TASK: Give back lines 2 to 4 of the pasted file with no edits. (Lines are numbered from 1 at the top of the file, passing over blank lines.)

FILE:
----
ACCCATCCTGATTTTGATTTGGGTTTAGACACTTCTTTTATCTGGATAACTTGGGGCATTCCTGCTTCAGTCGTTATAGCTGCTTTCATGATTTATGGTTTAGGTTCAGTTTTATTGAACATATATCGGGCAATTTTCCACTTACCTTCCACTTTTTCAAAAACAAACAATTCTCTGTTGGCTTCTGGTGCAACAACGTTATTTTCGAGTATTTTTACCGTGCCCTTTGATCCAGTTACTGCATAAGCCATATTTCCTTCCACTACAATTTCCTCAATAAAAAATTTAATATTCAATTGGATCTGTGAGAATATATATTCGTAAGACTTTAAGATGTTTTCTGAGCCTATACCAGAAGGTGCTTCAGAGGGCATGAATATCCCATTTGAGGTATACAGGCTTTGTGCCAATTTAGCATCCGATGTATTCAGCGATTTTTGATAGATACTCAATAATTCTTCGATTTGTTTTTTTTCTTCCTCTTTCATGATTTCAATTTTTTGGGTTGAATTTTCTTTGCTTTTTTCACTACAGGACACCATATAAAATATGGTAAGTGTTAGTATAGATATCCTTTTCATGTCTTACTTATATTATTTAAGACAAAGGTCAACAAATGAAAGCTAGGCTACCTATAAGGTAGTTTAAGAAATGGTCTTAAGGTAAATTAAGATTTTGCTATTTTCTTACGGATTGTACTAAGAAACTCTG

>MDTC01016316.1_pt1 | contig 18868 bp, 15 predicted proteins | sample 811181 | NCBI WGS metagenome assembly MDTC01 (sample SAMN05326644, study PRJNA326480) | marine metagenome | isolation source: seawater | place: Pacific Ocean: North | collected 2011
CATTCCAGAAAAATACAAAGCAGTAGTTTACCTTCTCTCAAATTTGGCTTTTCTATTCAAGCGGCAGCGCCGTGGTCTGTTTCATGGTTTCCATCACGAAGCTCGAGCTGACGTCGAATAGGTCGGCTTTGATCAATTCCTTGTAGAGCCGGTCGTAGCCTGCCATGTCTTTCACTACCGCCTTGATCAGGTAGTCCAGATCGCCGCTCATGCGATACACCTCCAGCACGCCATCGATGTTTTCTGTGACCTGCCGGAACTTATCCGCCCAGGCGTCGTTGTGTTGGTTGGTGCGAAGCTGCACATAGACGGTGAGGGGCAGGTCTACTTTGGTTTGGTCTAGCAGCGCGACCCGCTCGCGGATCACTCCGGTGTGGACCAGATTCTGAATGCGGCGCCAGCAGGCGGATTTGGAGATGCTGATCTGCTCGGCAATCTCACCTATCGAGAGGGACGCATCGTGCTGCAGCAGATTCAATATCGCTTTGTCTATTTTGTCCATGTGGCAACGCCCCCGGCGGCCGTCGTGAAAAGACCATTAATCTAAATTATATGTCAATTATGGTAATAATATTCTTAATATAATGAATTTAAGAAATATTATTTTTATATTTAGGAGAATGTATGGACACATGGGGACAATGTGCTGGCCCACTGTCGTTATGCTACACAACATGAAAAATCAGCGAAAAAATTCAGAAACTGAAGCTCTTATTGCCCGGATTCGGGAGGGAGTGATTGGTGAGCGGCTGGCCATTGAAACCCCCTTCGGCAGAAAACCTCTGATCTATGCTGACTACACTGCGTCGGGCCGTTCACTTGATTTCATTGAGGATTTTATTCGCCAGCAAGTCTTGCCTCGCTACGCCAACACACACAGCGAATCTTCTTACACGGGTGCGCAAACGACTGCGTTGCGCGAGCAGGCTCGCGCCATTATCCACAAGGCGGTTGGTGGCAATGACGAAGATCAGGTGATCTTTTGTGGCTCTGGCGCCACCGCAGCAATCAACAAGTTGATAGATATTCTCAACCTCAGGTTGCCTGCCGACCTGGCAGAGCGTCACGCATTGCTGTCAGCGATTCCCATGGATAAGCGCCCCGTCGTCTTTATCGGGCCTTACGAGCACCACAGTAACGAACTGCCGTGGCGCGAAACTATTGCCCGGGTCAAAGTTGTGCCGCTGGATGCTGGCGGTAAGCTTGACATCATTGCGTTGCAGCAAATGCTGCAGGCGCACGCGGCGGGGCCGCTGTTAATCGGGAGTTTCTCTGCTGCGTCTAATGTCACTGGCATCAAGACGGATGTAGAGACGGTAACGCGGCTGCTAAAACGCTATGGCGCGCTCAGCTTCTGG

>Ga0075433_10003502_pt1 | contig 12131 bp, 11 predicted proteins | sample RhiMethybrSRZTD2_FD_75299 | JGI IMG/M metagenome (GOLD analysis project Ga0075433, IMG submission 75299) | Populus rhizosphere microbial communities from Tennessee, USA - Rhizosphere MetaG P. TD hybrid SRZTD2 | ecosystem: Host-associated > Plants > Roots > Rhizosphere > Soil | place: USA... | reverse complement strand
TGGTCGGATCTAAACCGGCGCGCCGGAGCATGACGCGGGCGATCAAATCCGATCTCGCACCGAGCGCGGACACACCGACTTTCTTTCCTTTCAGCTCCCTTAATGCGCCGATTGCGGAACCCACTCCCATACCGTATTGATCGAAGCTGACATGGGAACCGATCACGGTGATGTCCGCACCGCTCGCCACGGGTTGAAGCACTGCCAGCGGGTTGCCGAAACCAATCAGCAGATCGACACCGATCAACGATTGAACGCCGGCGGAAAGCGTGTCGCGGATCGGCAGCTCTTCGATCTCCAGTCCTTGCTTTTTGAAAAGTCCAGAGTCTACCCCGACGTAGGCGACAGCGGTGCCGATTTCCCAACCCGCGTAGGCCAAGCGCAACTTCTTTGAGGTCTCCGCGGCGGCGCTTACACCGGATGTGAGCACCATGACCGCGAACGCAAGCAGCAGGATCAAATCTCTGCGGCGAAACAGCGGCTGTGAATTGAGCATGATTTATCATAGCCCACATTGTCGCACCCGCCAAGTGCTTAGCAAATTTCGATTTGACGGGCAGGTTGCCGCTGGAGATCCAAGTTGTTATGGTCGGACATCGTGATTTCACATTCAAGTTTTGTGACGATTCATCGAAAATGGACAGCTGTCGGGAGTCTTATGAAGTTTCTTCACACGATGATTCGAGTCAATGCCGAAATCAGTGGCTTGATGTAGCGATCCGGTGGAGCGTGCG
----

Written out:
>MDTC01016316.1_pt1 | contig 18868 bp, 15 predicted proteins | sample 811181 | NCBI WGS metagenome assembly MDTC01 (sample SAMN05326644, study PRJNA326480) | marine metagenome | isolation source: seawater | place: Pacific Ocean: North | collected 2011
CATTCCAGAAAAATACAAAGCAGTAGTTTACCTTCTCTCAAATTTGGCTTTTCTATTCAAGCGGCAGCGCCGTGGTCTGTTTCATGGTTTCCATCACGAAGCTCGAGCTGACGTCGAATAGGTCGGCTTTGATCAATTCCTTGTAGAGCCGGTCGTAGCCTGCCATGTCTTTCACTACCGCCTTGATCAGGTAGTCCAGATCGCCGCTCATGCGATACACCTCCAGCACGCCATCGATGTTTTCTGTGACCTGCCGGAACTTATCCGCCCAGGCGTCGTTGTGTTGGTTGGTGCGAAGCTGCACATAGACGGTGAGGGGCAGGTCTACTTTGGTTTGGTCTAGCAGCGCGACCCGCTCGCGGATCACTCCGGTGTGGACCAGATTCTGAATGCGGCGCCAGCAGGCGGATTTGGAGATGCTGATCTGCTCGGCAATCTCACCTATCGAGAGGGACGCATCGTGCTGCAGCAGATTCAATATCGCTTTGTCTATTTTGTCCATGTGGCAACGCCCCCGGCGGCCGTCGTGAAAAGACCATTAATCTAAATTATATGTCAATTATGGTAATAATATTCTTAATATAATGAATTTAAGAAATATTATTTTTATATTTAGGAGAATGTATGGACACATGGGGACAATGTGCTGGCCCACTGTCGTTATGCTACACAACATGAAAAATCAGCGAAAAAATTCAGAAACTGAAGCTCTTATTGCCCGGATTCGGGAGGGAGTGATTGGTGAGCGGCTGGCCATTGAAACCCCCTTCGGCAGAAAACCTCTGATCTATGCTGACTACACTGCGTCGGGCCGTTCACTTGATTTCATTGAGGATTTTATTCGCCAGCAAGTCTTGCCTCGCTACGCCAACACACACAGCGAATCTTCTTACACGGGTGCGCAAACGACTGCGTTGCGCGAGCAGGCTCGCGCCATTATCCACAAGGCGGTTGGTGGCAATGACGAAGATCAGGTGATCTTTTGTGGCTCTGGCGCCACCGCAGCAATCAACAAGTTGATAGATATTCTCAACCTCAGGTTGCCTGCCGACCTGGCAGAGCGTCACGCATTGCTGTCAGCGATTCCCATGGATAAGCGCCCCGTCGTCTTTATCGGGCCTTACGAGCACCACAGTAACGAACTGCCGTGGCGCGAAACTATTGCCCGGGTCAAAGTTGTGCCGCTGGATGCTGGCGGTAAGCTTGACATCATTGCGTTGCAGCAAATGCTGCAGGCGCACGCGGCGGGGCCGCTGTTAATCGGGAGTTTCTCTGCTGCGTCTAATGTCACTGGCATCAAGACGGATGTAGAGACGGTAACGCGGCTGCTAAAACGCTATGGCGCGCTCAGCTTCTGG

>Ga0075433_10003502_pt1 | contig 12131 bp, 11 predicted proteins | sample RhiMethybrSRZTD2_FD_75299 | JGI IMG/M metagenome (GOLD analysis project Ga0075433, IMG submission 75299) | Populus rhizosphere microbial communities from Tennessee, USA - Rhizosphere MetaG P. TD hybrid SRZTD2 | ecosystem: Host-associated > Plants > Roots > Rhizosphere > Soil | place: USA... | reverse complement strand